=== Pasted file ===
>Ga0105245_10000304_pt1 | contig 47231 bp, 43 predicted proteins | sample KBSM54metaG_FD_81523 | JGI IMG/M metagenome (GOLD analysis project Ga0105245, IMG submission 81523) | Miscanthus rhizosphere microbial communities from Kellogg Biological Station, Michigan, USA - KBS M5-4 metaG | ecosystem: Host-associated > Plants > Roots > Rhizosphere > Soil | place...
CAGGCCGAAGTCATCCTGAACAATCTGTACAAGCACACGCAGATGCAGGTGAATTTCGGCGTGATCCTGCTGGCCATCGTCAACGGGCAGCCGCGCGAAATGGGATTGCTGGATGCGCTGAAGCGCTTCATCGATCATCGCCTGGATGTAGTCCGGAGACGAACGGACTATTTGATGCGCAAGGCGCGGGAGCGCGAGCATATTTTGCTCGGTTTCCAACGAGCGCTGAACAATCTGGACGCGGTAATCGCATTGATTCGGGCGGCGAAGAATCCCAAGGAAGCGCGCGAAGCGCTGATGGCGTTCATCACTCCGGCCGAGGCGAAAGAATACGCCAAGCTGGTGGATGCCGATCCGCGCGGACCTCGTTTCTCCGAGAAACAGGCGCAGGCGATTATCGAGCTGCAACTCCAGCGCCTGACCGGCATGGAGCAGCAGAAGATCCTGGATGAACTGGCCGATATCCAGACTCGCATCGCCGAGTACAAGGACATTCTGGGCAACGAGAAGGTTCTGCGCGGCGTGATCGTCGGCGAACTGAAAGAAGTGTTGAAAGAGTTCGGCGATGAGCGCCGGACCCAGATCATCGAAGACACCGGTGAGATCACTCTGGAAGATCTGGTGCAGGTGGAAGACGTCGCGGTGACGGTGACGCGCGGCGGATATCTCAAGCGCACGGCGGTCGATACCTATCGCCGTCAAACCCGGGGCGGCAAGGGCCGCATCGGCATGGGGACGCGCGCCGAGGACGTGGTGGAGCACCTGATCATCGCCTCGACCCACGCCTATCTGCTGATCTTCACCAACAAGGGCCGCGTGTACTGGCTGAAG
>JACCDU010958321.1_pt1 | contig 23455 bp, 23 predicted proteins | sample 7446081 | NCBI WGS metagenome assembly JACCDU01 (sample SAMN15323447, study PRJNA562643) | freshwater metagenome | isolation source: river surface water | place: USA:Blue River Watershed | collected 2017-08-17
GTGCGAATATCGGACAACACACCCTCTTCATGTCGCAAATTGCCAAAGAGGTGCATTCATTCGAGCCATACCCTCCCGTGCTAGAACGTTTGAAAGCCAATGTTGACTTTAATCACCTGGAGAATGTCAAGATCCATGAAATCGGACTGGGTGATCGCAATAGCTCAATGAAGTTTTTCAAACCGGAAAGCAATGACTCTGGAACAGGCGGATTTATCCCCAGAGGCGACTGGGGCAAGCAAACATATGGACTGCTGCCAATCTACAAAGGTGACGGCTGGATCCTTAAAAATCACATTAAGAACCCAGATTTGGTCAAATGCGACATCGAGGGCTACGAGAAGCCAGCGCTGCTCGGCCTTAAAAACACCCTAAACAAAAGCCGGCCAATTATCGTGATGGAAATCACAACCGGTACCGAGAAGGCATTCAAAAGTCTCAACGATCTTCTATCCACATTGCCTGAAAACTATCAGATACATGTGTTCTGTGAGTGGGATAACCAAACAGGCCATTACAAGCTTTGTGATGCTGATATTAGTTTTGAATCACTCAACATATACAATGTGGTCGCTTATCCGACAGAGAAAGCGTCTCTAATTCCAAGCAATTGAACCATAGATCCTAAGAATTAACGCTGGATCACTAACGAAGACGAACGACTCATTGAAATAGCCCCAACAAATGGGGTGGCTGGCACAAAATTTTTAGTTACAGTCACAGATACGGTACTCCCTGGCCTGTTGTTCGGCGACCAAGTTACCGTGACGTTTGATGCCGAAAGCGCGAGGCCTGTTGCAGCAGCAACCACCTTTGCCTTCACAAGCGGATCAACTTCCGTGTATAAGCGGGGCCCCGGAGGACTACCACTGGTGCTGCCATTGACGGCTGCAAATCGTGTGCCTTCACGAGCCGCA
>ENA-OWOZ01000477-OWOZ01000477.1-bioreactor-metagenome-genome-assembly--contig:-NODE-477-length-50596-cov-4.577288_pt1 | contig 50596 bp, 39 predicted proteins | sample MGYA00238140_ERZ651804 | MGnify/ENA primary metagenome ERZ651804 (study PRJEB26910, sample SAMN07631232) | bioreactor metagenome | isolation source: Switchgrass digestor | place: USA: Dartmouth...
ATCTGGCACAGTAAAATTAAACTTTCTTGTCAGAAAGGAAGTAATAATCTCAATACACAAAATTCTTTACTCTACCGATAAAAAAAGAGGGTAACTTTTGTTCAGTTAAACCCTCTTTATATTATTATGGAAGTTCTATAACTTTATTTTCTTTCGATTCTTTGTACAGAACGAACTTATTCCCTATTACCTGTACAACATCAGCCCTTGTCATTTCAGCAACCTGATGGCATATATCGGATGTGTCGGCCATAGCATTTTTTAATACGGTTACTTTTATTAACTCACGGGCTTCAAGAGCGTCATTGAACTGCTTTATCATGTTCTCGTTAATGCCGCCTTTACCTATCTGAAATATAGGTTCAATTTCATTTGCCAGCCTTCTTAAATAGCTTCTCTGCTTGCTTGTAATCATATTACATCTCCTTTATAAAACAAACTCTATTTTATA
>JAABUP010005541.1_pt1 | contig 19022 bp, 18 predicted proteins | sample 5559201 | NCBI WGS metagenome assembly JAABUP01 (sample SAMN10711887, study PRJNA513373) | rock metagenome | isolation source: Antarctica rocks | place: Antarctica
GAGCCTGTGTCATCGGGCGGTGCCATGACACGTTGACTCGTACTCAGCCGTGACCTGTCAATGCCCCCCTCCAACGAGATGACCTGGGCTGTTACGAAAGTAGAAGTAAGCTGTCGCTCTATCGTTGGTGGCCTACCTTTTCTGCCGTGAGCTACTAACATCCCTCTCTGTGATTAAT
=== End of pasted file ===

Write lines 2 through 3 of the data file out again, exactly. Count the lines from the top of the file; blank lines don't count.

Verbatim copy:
CAGGCCGAAGTCATCCTGAACAATCTGTACAAGCACACGCAGATGCAGGTGAATTTCGGCGTGATCCTGCTGGCCATCGTCAACGGGCAGCCGCGCGAAATGGGATTGCTGGATGCGCTGAAGCGCTTCATCGATCATCGCCTGGATGTAGTCCGGAGACGAACGGACTATTTGATGCGCAAGGCGCGGGAGCGCGAGCATATTTTGCTCGGTTTCCAACGAGCGCTGAACAATCTGGACGCGGTAATCGCATTGATTCGGGCGGCGAAGAATCCCAAGGAAGCGCGCGAAGCGCTGATGGCGTTCATCACTCCGGCCGAGGCGAAAGAATACGCCAAGCTGGTGGATGCCGATCCGCGCGGACCTCGTTTCTCCGAGAAACAGGCGCAGGCGATTATCGAGCTGCAACTCCAGCGCCTGACCGGCATGGAGCAGCAGAAGATCCTGGATGAACTGGCCGATATCCAGACTCGCATCGCCGAGTACAAGGACATTCTGGGCAACGAGAAGGTTCTGCGCGGCGTGATCGTCGGCGAACTGAAAGAAGTGTTGAAAGAGTTCGGCGATGAGCGCCGGACCCAGATCATCGAAGACACCGGTGAGATCACTCTGGAAGATCTGGTGCAGGTGGAAGACGTCGCGGTGACGGTGACGCGCGGCGGATATCTCAAGCGCACGGCGGTCGATACCTATCGCCGTCAAACCCGGGGCGGCAAGGGCCGCATCGGCATGGGGACGCGCGCCGAGGACGTGGTGGAGCACCTGATCATCGCCTCGACCCACGCCTATCTGCTGATCTTCACCAACAAGGGCCGCGTGTACTGGCTGAAG
>JACCDU010958321.1_pt1 | contig 23455 bp, 23 predicted proteins | sample 7446081 | NCBI WGS metagenome assembly JACCDU01 (sample SAMN15323447, study PRJNA562643) | freshwater metagenome | isolation source: river surface water | place: USA:Blue River Watershed | collected 2017-08-17